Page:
NHS expands delivery of medical supplies by drone from Scottish islands

After successful recent trials, the delivery of urgent medical supplies and samples by drone will be expanded from the Scottish islands later this year.

NHS expands delivery of medical supplies by drone from Scottish islands

The test that are planned for later this year during much tougher winter flying conditions will include delivering blood and fluid samples by drone from Hebridean islands to hospital labs on the mainland. The drone flights are performed by the NHS Highland and the London-based firm Skyports.

The Guardian reports that the longer trial, funded by the UK Space Agency, will allow NHS Highland to confirm whether drones can be permanently integrated into its transport of emergency supplies and test samples, and could eventually be used throughout Scotland’s islands.

NHS expands delivery of medical supplies by drone from Scottish islands

The drones offer a huge advantage over the traditional road and ferry routes as the unmanned aircraft are much faster and travel more directly between an island’s GP surgery and an NHS lab, said Alex Brown, the head of operations for Skyports. He added that the drones can also travel more frequently as they are not dependent on tide times and ferry timetables.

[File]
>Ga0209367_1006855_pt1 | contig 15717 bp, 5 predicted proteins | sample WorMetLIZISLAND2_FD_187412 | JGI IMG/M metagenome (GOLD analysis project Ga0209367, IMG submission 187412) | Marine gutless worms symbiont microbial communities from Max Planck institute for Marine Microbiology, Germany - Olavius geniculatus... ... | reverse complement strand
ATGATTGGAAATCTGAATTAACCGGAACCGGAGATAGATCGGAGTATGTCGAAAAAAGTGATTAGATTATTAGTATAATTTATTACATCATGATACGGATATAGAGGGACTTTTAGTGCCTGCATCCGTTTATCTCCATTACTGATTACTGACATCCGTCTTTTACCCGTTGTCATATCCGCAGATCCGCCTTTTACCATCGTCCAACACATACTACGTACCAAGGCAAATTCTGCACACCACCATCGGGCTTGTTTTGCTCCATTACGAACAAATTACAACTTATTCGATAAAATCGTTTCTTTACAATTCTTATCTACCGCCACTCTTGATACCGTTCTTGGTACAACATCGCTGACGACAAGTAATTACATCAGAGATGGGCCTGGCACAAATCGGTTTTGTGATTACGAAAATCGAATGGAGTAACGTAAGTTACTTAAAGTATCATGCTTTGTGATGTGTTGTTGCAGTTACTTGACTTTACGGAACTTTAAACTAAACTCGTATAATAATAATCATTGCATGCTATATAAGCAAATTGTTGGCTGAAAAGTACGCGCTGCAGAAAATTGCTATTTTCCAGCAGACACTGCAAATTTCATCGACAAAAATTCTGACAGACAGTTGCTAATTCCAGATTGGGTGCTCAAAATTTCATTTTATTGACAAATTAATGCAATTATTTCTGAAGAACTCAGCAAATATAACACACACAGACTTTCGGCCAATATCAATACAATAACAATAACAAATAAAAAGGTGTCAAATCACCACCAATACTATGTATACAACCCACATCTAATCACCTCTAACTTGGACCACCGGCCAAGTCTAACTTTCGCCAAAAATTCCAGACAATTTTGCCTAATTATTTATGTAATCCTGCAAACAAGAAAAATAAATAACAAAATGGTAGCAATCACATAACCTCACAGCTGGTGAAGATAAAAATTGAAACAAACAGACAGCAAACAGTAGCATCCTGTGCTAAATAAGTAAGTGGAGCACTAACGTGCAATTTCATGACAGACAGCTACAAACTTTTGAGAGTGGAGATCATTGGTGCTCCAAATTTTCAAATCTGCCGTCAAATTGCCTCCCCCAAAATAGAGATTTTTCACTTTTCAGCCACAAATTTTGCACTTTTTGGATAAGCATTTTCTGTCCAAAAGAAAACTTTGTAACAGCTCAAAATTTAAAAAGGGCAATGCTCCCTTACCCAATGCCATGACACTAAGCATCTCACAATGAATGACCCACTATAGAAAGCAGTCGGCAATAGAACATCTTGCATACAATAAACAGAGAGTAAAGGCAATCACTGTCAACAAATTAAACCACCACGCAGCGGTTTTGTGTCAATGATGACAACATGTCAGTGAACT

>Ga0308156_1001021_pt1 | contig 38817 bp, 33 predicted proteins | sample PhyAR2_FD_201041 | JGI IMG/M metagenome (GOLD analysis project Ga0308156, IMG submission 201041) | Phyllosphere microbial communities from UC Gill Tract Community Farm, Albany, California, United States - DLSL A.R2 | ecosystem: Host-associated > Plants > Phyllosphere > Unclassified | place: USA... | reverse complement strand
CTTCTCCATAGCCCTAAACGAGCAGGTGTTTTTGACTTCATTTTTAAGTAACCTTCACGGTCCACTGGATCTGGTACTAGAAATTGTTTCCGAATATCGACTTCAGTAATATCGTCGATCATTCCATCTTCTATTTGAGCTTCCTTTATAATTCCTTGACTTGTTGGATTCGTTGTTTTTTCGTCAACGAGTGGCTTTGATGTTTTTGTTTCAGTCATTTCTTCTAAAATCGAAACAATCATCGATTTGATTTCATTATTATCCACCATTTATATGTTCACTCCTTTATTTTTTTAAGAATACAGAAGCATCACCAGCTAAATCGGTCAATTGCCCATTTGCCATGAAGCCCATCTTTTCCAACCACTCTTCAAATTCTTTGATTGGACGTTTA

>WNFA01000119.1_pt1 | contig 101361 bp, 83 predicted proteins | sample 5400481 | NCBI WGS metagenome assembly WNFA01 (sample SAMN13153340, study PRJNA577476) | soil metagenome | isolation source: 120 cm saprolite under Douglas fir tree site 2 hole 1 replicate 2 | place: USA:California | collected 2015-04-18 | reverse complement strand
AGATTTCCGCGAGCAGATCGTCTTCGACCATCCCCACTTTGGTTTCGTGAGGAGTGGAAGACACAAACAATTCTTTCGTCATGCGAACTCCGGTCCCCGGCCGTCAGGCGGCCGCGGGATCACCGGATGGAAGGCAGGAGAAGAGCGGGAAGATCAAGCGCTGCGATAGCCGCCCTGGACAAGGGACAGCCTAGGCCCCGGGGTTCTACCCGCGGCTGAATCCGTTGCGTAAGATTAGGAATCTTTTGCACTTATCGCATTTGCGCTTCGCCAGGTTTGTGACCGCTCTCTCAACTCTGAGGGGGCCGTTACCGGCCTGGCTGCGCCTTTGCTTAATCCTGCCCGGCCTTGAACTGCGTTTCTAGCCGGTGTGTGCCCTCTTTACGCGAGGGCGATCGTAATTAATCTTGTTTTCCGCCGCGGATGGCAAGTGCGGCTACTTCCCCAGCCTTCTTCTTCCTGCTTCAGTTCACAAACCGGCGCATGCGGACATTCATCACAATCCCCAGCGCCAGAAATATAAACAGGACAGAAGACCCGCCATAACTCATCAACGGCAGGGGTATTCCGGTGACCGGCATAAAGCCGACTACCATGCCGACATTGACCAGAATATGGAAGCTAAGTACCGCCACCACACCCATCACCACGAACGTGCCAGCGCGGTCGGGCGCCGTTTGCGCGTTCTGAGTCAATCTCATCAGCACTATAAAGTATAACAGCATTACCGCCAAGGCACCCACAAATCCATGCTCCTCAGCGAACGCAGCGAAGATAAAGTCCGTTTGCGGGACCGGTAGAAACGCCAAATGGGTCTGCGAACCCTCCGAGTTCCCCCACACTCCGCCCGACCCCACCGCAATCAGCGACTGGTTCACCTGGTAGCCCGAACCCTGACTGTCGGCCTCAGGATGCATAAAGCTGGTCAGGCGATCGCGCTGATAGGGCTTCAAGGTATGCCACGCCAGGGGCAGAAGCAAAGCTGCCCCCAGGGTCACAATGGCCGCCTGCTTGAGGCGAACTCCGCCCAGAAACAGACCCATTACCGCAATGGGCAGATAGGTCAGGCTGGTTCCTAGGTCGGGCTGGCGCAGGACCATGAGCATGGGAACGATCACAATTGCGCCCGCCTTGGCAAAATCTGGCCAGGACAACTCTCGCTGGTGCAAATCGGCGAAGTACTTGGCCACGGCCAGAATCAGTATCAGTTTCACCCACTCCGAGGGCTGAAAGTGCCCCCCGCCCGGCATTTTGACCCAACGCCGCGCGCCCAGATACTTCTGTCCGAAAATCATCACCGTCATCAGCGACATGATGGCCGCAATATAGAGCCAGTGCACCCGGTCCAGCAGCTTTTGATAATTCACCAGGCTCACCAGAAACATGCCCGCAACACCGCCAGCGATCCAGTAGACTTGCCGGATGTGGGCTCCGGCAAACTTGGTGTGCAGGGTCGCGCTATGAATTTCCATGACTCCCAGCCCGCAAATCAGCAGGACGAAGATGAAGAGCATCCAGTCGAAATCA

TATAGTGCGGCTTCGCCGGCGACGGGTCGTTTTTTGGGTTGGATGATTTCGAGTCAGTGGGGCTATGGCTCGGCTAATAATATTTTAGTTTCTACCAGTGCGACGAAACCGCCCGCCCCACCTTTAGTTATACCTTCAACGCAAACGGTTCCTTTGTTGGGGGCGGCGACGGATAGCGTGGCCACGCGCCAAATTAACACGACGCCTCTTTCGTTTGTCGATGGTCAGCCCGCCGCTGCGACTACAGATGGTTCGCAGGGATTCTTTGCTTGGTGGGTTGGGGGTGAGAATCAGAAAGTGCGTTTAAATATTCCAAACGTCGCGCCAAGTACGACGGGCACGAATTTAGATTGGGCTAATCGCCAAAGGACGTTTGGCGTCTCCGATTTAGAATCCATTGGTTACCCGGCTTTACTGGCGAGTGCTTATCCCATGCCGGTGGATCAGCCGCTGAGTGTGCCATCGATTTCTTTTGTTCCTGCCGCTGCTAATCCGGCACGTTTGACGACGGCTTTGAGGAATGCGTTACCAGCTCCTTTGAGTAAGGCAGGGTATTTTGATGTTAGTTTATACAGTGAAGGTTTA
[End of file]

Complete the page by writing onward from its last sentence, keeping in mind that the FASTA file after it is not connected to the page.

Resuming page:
“Transporting medical samples, you have to reduce the friction, whether that’s oceans, mountains or rivers, and you need an area where you can fly safely. That’s not the middle of London, but when you’re talking Orkney or Argyll and Bute, that ticks all the boxes,” Brown said.

The drone flights that took place this spring took around 15 minutes to cover the 12 miles between the district hospital in Oban and Mull’s community hospital in Craignure, much faster than it would have taken by road and ferry.

The German-built Wingcopter drones can transport payloads of up to 13 Lbs in a container that is mounted underneath the aircraft over a distance of 50 miles. The winter trials will indicate how well the drones can deal with typical Scottish winter weather.

“Looking at the weather data, we think we can fly 80% to 90% of the time, but there’s a difference between looking at numbers and being on-site and doing it properly,” Brown said. He added that health officials in the Western Isles and Orkney were also interested.

A spokesman for Argyll and Bute health and social care partnership, which includes NHS Highland, said the organization was glad to be involved. “The use of drones provides real opportunities to improve services and will help enable quicker diagnosis for our patients,” he said.

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